Regarding Pet Food Safety issues, please see the Pet Food Recalls and Alerts sidebar on the AVMA website.
If you're looking for the very best way you can feed your cat, explore preparing meals from scratch with raw ingredients. There are several places on the internet that can guide you in feeding this way, but be certain that the diet is truly balanced and safe. Other prepared raw food alternatives can be found at Only Natural Pet Store LLC.
If your new kitty is a Persian, you now have some work ahead of you. It is recommended that you comb your Persian once a day and wash it well, at least every other week. Persians can become notoriously matted, especially on the belly, under the arm-pits, behind the ears, and under the tail. Pay close attention to these areas. You will need a metal long tooth comb and a gentle wire slicker brush. Soft bristled "cat brushes" do nothing for the Persian's long coat. Be careful not to brush too hard and hurt your cats delicate skin, but be sure all the hair is combed down to the roots. Frequent grooming will be easier on you and your Persian. Pulling on fur that's infrequently cared for and matted will likely make your cat cranky.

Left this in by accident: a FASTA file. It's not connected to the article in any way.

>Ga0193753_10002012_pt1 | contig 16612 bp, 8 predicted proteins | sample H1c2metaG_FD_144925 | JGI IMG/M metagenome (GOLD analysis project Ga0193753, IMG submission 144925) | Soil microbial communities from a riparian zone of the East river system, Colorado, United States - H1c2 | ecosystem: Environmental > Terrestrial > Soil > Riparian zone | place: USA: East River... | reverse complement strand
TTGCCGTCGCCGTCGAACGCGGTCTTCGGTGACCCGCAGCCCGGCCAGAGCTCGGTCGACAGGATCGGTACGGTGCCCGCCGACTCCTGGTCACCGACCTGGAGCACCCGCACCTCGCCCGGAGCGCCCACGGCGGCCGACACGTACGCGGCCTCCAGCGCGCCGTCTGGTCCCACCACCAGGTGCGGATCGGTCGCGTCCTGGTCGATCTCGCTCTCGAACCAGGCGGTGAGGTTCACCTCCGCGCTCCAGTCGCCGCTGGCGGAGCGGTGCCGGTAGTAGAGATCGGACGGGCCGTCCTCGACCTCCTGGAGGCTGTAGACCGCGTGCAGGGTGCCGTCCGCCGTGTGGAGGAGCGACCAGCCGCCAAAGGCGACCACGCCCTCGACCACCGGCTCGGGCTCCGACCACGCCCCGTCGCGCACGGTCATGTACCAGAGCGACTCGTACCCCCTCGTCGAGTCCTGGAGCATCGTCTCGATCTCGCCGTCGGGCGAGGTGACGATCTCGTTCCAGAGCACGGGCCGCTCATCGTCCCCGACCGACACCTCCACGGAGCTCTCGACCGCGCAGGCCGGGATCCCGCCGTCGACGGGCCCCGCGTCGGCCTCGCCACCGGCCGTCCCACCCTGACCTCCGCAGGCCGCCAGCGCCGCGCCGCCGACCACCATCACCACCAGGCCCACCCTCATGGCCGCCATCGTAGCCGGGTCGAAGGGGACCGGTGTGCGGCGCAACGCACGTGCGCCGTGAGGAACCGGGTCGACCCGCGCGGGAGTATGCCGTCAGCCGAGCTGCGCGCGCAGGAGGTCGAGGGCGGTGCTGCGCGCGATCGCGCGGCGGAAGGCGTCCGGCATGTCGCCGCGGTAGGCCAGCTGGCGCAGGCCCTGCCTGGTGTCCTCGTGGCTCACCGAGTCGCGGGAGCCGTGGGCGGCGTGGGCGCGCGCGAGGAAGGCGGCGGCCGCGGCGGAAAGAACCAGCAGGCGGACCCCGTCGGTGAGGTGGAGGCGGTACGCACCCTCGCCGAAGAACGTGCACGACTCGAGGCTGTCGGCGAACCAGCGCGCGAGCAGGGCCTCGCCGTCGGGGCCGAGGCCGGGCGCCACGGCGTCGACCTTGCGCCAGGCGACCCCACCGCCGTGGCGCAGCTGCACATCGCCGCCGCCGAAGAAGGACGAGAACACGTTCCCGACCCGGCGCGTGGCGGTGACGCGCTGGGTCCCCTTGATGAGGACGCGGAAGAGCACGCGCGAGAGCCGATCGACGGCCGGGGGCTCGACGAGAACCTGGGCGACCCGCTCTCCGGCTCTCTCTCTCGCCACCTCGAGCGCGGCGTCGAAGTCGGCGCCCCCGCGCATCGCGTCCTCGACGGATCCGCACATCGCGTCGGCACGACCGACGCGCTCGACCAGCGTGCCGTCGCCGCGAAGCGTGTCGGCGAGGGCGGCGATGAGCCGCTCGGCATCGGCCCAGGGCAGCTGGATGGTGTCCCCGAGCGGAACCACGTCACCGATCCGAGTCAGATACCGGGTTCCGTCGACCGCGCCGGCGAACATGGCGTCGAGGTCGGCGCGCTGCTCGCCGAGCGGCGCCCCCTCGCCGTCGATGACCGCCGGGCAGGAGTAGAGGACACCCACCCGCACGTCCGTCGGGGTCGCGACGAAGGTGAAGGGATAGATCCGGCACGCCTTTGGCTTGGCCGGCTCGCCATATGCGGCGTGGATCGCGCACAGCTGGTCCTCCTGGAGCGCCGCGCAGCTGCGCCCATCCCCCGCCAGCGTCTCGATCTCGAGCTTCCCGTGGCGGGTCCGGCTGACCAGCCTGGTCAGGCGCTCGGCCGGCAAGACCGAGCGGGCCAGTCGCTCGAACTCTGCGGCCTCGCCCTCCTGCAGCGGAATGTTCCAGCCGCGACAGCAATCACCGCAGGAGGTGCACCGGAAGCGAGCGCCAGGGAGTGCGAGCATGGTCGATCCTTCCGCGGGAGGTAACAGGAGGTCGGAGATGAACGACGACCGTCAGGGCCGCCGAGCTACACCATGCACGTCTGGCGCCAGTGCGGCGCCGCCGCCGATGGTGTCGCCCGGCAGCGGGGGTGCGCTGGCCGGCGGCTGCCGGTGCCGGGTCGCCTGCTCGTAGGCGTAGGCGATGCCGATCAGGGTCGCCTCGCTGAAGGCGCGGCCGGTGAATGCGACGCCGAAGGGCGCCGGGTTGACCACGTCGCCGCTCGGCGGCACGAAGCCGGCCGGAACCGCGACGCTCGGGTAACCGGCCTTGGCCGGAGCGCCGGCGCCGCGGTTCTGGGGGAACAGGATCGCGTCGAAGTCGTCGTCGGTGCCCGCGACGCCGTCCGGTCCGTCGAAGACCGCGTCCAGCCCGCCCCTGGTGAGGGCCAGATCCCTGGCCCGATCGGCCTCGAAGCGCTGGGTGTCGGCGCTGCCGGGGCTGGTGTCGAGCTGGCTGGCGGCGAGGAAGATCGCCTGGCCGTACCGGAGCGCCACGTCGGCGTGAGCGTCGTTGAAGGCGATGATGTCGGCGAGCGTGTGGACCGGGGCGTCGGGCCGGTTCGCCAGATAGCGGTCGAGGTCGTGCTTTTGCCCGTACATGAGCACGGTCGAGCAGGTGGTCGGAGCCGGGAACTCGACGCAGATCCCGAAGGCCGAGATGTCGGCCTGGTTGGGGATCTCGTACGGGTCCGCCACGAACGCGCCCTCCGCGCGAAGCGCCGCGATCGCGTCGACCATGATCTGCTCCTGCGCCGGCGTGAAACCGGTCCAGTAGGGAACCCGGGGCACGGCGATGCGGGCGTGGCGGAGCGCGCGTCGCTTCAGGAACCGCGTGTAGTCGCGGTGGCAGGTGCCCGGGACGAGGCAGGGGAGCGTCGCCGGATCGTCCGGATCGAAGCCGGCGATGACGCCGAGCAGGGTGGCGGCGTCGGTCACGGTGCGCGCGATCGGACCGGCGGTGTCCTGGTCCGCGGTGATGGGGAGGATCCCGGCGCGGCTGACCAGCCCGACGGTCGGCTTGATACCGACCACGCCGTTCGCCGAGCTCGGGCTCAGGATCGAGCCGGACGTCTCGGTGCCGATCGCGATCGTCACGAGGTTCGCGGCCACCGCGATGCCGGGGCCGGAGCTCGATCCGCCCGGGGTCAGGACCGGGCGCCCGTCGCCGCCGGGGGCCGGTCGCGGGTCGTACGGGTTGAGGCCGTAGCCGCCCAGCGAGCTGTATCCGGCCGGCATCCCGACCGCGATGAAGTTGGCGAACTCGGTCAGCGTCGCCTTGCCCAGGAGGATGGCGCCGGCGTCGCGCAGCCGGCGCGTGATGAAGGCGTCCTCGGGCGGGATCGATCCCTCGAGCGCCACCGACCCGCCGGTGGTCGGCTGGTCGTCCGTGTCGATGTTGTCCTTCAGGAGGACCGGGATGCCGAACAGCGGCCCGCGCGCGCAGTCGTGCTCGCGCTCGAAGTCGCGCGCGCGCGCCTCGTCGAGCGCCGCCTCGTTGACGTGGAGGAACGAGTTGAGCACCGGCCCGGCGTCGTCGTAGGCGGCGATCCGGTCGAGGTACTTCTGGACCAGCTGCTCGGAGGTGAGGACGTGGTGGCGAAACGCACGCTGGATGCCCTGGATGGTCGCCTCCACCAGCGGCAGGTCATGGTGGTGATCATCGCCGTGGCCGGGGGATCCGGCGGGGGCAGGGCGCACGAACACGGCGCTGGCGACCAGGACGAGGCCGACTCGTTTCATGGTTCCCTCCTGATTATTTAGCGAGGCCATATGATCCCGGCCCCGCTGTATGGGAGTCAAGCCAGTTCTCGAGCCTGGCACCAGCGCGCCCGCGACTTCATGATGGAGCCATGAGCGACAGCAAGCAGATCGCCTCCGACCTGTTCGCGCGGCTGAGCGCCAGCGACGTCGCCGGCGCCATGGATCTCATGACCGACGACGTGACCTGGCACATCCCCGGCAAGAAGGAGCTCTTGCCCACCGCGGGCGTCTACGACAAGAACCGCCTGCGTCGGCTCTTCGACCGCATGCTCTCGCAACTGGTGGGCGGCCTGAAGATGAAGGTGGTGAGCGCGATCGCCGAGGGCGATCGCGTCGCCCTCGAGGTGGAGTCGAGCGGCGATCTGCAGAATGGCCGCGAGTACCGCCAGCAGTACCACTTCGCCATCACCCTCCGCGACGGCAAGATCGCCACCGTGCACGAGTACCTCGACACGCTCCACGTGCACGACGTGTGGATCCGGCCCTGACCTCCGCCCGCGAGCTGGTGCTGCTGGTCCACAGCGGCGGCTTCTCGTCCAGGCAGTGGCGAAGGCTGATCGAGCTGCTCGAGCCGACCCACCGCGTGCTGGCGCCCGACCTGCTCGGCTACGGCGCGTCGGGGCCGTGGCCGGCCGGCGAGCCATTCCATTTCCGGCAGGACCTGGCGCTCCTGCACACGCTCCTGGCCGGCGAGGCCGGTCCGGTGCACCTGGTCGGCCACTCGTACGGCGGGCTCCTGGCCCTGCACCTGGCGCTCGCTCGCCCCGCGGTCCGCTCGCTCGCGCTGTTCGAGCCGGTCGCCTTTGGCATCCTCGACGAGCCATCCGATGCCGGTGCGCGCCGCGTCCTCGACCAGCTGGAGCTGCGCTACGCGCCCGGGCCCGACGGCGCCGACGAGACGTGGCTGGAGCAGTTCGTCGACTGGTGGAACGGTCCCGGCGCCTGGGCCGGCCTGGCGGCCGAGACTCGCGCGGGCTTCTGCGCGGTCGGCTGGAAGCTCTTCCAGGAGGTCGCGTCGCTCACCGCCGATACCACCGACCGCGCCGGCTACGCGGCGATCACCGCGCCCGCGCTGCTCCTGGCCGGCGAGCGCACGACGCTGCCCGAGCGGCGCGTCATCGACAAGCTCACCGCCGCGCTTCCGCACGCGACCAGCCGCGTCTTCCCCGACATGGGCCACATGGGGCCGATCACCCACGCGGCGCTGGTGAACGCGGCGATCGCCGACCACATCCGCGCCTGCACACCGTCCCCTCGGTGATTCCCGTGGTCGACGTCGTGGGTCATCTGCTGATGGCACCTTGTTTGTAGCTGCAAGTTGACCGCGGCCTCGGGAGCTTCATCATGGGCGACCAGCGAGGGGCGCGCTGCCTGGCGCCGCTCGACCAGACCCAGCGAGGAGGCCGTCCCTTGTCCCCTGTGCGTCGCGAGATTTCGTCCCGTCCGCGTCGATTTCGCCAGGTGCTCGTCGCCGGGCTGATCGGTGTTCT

If your Persian does become matted, it's recommend that a groomer shave off the matted areas with an electric grooming clipper. You shouldn't try this yourself unless you're an experienced groomer. It's very easy to accidentally cut the cat's thin, delicate skin. You may even want your groomer to shave your Persian's body, or maybe just its belly, on a regular basis to minimize your grooming task.
If your kitty is an Exotic, your grooming tasks will be less. No combing is required unless your cat's in a shedding cycle. If it is, combing will help remove the hair and prevent it from matting as it comes out. A good combing, followed by a good thorough bathing, followed by another good combing (once your cat is dry) will remove most of the shedding hair.
You'll need to give your Persian a bath approximately every other week. Bathing frequently will help greatly to keep your Persian from matting. Exotics can go longer between baths but remember bathing will remove loose hair and oil. If not bathed on a regular basis an Exotic can mat as the shedding undercoat tangles with the guard hair. Dirt and oil cause the coat to mat quickly on a Persian, and also causes a clumpy look to the coat. I recommend that you use shampoos designed to cut the grease and help make the coat fluffy. I don't use a conditioner unless the coat is dry and damaged. Conditioners tend to weigh the hair down and make your cat look droopy and greasy. It's probable that your kitten has been bathed several times before you got it, since kittens are always getting messy. The more you bathe and blow dry your Persian or Exotic, the better he/she will behave during these grooming tasks.